• Dr. Anita N. Lee has been appointed as a member of the Advisory Committee, Measurement and Evaluation Council, American Association for Physical Activity and Recreation (AAPAR). AAPAR is an association of American Alliance for Health, Physical Education, Recreation and Dance. She will serve a three year term from 2007 to 2010.

Education Department:

  • Leo Sandy and Scott Meyer of Social Work gave a presentation on “Promoting A Culture of Peace in Higher Education” at the Third Annual Teaching Peace Conference on “Weaving Peace Through the Curriculum and Community” at Oyster River High School in Durham, NH.
  • Marcel Lebrun co-authored an article with two colleagues, Howard Muscott and Eric Mann, entitled “Positive Behavior Interventions and Support in New Hampshire: Effects of Large Scale Implementation of School-wide Positive Behavior Support on Student Discipline and Academic Achievement” for the Journal of Positive Behavior Intervention, Spring 2007. Marcel Lebrun is part of the leadership team that has put forth the NH CEBIS grant proposal. They were awarded $410,000 to continue the work in maintaining and promoting Positive Behavior Intervention and Supports for 2007-2008. He was also part of the team that worked and submitted a Personnel Prep Grant for Behavior and Literacy, which was awarded $4 million over a 5 year program to integrate PBIS and Literacy. This grant is scheduled to begin in fall 2007. Lastly, he was part of the team that put forth a proposal for the Mental Health and Schools Together grant; they were awarded $225,000 over 18 months, to coordinate mental health services and wraparound services for children with behavior and mental health issues. In the last few months Dr. Lebrun has helped to bring in $4,635,000 in grants for the PBIS programs.
  • Kappa Delta Pi International Education Honor Society hosted its annual banquet and induction ceremony on Sunday, April 22nd in the Newfound Room at Prospect Hall. Kappa Delta Pi honors students in elementary and secondary teacher certification programs who are academically in good standing. KDP officers and their counselor, Lynn Davis, welcomed 41 new initiates into PSU’s Lambda Alpha Chapter. Many family members, friends and special guests were also in attendance. Kappa Delta Pi also participated in a Reading is Fun afternoon at the Ashland Town Library on Saturday, April 14th. KDP members developed literacy activities for grades K-5 around the story The Grouchy Ladybug by Eric Carle.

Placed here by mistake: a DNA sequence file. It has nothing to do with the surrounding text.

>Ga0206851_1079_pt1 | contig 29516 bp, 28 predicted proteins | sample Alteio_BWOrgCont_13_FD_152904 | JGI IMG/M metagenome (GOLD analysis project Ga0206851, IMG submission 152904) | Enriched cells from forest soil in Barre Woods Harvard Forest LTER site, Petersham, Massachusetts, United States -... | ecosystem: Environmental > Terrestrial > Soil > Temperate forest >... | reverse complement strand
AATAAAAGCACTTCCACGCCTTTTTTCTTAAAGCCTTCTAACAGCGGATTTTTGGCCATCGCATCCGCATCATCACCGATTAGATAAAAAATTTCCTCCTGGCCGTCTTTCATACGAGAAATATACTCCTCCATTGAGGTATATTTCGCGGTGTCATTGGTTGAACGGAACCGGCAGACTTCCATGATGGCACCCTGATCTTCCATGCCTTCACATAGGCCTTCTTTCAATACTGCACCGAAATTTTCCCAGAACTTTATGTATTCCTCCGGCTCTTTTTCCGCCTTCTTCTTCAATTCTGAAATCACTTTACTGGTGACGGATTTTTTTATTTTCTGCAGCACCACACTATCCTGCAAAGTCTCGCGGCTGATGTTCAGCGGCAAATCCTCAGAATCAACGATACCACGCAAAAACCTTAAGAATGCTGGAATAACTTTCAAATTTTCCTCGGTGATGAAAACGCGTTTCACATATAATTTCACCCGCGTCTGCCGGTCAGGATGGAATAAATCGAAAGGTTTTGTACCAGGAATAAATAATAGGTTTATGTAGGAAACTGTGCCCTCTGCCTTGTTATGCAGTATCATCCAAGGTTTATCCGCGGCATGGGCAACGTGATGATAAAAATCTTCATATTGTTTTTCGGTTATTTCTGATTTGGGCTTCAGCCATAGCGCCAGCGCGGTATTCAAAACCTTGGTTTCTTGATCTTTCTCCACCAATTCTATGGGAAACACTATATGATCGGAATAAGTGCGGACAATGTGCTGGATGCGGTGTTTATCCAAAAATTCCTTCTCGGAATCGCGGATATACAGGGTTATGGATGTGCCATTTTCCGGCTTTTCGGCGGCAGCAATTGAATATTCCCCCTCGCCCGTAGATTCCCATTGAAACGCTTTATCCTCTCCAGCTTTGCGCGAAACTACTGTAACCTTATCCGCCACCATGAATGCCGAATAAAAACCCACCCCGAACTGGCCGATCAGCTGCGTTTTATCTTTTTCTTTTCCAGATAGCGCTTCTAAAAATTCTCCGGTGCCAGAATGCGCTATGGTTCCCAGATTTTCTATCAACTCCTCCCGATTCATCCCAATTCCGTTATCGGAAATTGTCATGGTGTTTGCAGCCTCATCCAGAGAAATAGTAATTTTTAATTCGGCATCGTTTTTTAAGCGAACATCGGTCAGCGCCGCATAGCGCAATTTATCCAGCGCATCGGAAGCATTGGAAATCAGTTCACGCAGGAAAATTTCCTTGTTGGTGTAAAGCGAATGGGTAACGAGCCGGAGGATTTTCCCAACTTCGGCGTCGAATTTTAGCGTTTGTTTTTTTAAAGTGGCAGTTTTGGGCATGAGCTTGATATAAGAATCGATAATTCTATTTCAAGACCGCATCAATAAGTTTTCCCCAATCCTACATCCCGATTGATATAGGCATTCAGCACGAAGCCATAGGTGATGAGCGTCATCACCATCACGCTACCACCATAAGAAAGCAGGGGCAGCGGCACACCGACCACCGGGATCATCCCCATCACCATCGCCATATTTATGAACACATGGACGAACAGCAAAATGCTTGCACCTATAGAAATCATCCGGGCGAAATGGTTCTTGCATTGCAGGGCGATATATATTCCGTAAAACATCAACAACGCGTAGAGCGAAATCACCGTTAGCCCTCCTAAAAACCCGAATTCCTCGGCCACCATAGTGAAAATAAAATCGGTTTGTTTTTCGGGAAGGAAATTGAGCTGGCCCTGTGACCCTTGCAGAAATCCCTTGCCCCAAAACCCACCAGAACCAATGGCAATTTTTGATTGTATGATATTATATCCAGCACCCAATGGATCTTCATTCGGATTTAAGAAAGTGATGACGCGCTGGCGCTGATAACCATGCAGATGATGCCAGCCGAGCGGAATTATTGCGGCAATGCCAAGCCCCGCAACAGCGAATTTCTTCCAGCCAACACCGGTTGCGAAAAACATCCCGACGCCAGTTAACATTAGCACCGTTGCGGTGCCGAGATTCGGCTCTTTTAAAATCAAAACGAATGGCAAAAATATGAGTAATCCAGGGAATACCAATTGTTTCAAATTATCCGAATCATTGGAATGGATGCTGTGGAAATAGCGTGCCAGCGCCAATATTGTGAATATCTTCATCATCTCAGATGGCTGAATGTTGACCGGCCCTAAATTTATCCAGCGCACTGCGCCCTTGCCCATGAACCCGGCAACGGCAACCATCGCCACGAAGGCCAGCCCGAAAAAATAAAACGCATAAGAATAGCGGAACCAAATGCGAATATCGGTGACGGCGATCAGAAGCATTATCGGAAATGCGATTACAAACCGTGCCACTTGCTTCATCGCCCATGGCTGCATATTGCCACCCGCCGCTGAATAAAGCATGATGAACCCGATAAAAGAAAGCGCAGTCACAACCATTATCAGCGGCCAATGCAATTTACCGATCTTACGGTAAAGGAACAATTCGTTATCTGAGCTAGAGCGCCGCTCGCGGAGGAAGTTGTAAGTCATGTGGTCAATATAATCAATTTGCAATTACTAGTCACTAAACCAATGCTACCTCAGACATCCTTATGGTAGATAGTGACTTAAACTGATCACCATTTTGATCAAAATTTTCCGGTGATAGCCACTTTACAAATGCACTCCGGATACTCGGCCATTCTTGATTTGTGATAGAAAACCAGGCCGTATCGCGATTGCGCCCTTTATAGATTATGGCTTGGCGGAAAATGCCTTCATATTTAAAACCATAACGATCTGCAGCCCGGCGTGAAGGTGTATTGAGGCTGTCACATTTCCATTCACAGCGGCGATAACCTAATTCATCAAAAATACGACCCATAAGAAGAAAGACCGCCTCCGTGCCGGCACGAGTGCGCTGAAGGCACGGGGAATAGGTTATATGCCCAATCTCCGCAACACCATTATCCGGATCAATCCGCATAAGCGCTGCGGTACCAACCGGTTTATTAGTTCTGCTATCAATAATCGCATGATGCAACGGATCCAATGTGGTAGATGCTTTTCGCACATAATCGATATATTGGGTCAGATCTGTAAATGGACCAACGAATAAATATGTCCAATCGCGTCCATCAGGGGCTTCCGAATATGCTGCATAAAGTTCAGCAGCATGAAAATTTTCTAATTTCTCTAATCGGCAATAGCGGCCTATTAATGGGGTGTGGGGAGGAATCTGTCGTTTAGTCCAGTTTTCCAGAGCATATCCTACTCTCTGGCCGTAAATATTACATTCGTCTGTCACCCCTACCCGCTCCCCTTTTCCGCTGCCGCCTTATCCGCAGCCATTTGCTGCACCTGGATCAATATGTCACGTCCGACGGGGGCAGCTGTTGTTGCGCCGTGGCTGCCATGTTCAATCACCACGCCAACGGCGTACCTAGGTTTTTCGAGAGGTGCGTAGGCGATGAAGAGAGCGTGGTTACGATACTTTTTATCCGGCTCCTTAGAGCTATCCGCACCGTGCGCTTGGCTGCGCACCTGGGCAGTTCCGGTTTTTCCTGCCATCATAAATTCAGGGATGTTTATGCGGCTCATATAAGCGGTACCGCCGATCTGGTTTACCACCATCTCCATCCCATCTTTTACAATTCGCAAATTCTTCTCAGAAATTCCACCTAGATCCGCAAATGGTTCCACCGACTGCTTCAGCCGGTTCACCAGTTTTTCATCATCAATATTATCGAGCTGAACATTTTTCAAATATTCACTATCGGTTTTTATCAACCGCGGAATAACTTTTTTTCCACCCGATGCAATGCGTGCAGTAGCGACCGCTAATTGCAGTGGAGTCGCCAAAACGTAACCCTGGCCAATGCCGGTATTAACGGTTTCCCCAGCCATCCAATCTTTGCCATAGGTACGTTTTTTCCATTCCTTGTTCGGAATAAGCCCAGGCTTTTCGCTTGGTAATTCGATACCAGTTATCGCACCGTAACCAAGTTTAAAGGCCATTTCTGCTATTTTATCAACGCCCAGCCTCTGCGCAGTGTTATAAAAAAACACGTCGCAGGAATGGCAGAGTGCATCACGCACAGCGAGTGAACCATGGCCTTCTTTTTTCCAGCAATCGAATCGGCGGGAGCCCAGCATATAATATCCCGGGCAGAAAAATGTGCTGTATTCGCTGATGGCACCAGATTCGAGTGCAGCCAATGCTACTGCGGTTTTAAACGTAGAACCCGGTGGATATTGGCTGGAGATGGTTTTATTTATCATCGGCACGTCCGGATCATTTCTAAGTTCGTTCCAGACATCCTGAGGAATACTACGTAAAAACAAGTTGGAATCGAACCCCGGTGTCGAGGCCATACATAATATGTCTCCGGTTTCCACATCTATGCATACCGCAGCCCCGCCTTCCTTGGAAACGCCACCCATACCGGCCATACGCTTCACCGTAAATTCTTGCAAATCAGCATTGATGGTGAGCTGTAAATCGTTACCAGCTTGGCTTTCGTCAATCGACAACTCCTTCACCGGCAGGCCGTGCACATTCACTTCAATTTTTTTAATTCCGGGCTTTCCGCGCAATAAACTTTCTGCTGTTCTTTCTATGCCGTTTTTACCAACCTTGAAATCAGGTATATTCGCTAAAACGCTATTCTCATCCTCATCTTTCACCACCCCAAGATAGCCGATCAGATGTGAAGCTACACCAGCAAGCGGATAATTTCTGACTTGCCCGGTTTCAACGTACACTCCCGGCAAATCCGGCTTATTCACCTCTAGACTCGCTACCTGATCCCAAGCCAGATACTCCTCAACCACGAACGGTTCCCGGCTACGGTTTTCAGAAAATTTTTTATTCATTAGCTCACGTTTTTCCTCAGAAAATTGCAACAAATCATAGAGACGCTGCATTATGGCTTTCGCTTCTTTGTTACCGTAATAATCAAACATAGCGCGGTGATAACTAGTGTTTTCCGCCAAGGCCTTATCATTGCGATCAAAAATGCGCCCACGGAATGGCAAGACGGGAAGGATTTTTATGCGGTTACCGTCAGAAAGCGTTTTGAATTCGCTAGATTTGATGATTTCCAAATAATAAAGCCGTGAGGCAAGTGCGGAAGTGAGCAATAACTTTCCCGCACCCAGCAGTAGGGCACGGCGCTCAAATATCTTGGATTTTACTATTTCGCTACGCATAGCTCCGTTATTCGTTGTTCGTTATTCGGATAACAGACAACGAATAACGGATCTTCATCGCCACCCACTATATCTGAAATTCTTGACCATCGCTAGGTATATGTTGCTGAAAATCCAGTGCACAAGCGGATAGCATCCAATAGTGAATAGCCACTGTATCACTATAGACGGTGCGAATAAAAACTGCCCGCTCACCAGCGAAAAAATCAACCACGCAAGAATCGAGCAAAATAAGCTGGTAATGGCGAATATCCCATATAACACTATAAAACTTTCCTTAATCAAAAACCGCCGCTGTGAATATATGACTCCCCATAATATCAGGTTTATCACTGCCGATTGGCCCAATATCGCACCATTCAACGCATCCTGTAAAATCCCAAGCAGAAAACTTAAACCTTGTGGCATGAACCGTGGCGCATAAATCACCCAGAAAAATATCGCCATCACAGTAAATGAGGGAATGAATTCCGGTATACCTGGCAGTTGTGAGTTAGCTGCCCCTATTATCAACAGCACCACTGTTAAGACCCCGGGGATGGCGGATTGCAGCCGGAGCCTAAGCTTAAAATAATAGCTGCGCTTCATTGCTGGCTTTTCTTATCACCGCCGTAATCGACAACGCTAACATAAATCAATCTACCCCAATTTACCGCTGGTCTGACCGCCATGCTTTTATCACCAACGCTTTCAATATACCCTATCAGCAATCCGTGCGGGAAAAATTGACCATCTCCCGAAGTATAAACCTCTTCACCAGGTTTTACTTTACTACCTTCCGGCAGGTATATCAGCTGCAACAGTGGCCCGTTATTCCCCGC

• On April 27, 2007, Royce Robertson presented “ePortfolio Considerations” at Rhode Island Educational Media Association (RIEMA) Annual Conference in Warwick, RI.
  • The early childhood faculty presented at the New Hampshire Association for the Education of Young Children annual conference in Bartlett, NH, on April 27-28. Gerry Buteau, along with an undergraduate early childhood studies major, Allison Delorey, presented on storytelling and story acting with young children. The presentation is a result of a storytelling/story acting project they did in January in the preschool classroom at the Center for Young Children and Families along with Preschool Teacher Wendy Hartke. Mary Cornish and Pat Cantor presented on “Making Musical Sounds: An Introduction to Constructivist Teaching and Learning.” As part of their agreement to present, the early childhood faculty arranged for several early childhood majors to attend the conference at free or reduced rates.
  • In her role as PSU Student Chapter Advisor for the Association for Supervision and Curriculum Development, Marianne True recently attended the Annual ASCD Conference in Anaheim, California with 8 PSU education majors. The group attended a variety of workshop sessions, networked with professionals in the field, and shared their experiences during a workshop presentation on leadership goals and challenges.